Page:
give my son whatever you want

Friday, 23 June, 2017 - 4:10 am



“I am going to Paris, so I can bring something to your son who is studying there,” so said a Jew from Vitebsk to his friend in Shul. That person’s son was studying music in Paris, so he was quite happy with this offer. The “Jewish mail system” was always helpful there.

So the father gave the man ten thousand rubles and said to him: “Please take this to Paris, and give my son whatever you want; the rest will be your fee as a courier.”

When the courier arrived in Paris, he gave the student one thousand rubles and kept the rest for himself. The young man had received a telegram from his father, and therefore knew that his father had sent ten times that amount. He called the courier to a Din Torah (litigation in a rabbinical court) in front of a rabbi.

The wise rabbi said as follows to the courier: “The father said to you, ‘Give my son whatever you want.’ Now that we all know what you want – nine thousand rubles – you should give that sum to the son, and the remaining one thousand keep for yourself as your fee.”

“You shall not bear a sin when you raise up its best from it,” says the Torah in this week’s Parasha, relating to the gifts that are to be given (“raised up”) to the Cohanim. What sin is being referred to here? Chazal (our Sages) said that the gifts should be  from the best and choicest produce – the parts we would like to have for ourselves. The Rambam (Maimonides) wrote in Hilchot Issurei Mizbe’ach: “A person who wants to gain merits should overcome his evil inclination and open his hand and bring his sacrifice from the most beautiful and finest of the species he is bringing from.” The Rambam then goes on to broaden this principle, so that it includes anything that a person gives and donates: “The same is true for everything that is [given] for the name of the Good G-d, that it should be from the most beautiful and the best. If he builds a house of prayer, it should be finer than the house he lives in; if he feeds a hungry person, he should feed him from the best and sweetest that he has on his table; if he covers a naked person, he should cover him with the most beautiful of his clothes. If he consecrates something, it should be from the best of his possessions.”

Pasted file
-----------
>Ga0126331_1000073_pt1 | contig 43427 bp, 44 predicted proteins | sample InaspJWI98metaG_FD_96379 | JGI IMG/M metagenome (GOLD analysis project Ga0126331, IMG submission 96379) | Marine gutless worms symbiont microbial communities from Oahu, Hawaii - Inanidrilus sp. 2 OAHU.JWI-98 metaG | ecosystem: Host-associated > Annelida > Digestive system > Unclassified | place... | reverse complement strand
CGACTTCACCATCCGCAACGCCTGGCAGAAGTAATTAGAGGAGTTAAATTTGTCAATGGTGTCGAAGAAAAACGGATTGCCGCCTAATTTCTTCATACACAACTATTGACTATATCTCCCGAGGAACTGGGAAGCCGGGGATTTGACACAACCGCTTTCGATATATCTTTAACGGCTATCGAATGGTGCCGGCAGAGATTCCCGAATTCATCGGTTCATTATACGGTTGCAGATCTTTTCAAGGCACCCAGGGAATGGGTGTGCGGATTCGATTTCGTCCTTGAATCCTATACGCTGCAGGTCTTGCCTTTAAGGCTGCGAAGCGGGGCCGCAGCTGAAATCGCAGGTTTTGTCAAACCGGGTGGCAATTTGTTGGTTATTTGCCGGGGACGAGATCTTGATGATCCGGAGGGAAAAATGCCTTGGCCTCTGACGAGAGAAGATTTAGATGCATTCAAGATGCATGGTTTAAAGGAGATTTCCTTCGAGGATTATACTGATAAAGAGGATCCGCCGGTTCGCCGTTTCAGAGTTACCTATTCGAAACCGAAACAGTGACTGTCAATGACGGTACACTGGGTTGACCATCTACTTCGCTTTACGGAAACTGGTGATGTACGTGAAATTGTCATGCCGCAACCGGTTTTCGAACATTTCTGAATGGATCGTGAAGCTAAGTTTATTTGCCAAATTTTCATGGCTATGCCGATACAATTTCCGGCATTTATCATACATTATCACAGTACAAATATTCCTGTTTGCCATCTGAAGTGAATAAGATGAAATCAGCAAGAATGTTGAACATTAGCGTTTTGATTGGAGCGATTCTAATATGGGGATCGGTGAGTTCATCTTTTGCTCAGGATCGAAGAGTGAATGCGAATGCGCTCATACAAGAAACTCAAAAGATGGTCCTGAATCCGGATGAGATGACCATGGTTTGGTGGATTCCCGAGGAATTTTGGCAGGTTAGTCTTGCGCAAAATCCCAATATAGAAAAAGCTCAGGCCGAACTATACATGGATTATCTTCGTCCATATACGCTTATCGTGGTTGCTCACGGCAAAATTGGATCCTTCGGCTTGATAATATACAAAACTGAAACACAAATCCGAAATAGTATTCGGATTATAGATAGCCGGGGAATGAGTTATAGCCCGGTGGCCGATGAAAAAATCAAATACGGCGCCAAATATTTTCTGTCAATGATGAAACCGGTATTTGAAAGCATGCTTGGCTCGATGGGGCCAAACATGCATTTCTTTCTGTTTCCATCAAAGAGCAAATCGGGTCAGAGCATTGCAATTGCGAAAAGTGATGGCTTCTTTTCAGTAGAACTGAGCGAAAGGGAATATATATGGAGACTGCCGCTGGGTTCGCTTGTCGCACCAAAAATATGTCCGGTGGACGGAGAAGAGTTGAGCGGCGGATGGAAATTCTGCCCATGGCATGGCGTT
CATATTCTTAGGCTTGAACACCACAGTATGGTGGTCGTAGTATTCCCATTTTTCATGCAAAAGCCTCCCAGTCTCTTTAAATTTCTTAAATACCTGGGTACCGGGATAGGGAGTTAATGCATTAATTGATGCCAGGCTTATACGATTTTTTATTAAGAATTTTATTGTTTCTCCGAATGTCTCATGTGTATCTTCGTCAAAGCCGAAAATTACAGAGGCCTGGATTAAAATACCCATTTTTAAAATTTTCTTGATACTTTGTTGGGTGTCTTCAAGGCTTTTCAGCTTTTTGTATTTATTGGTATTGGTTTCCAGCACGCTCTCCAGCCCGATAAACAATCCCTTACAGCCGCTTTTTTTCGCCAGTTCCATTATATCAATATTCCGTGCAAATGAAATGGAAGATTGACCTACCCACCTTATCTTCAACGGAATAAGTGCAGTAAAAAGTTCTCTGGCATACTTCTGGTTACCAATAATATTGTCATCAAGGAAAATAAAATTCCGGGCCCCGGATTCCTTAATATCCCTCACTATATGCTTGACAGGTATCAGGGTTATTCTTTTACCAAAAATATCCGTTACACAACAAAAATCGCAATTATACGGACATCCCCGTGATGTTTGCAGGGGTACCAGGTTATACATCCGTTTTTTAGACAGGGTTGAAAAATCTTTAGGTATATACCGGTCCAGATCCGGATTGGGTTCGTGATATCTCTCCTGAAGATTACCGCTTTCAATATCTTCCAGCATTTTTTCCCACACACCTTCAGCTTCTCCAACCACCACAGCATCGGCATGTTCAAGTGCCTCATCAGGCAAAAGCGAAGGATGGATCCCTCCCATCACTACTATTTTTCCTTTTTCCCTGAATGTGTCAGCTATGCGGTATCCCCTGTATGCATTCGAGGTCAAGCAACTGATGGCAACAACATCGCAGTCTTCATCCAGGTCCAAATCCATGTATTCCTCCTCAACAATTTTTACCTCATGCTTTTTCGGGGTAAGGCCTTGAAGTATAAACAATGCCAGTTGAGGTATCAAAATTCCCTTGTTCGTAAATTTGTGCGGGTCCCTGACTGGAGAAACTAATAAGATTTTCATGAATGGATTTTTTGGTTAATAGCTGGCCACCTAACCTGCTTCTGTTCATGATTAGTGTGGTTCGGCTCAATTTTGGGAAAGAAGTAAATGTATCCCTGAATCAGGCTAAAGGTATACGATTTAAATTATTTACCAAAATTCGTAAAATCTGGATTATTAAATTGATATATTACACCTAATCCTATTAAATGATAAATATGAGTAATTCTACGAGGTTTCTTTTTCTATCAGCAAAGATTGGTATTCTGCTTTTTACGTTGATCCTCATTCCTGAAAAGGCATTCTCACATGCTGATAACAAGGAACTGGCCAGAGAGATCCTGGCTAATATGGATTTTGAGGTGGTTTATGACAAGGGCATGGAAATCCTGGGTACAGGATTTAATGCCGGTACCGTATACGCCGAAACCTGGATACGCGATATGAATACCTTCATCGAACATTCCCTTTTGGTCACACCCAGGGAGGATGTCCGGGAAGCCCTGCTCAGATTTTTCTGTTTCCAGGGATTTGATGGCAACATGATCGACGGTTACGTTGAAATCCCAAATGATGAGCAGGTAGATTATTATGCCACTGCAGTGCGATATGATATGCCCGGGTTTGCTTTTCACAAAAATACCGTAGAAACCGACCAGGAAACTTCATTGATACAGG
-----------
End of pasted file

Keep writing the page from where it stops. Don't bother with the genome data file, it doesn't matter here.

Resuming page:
For not only donations, but, rather, anything that we give for a holy purpose, for the Torah, the People and the Land, should be of the best, as the father said to the courier: “What you want for yourself, give my son.”


Shabbat Shalom,


Rabbi Zalmen Wishedski

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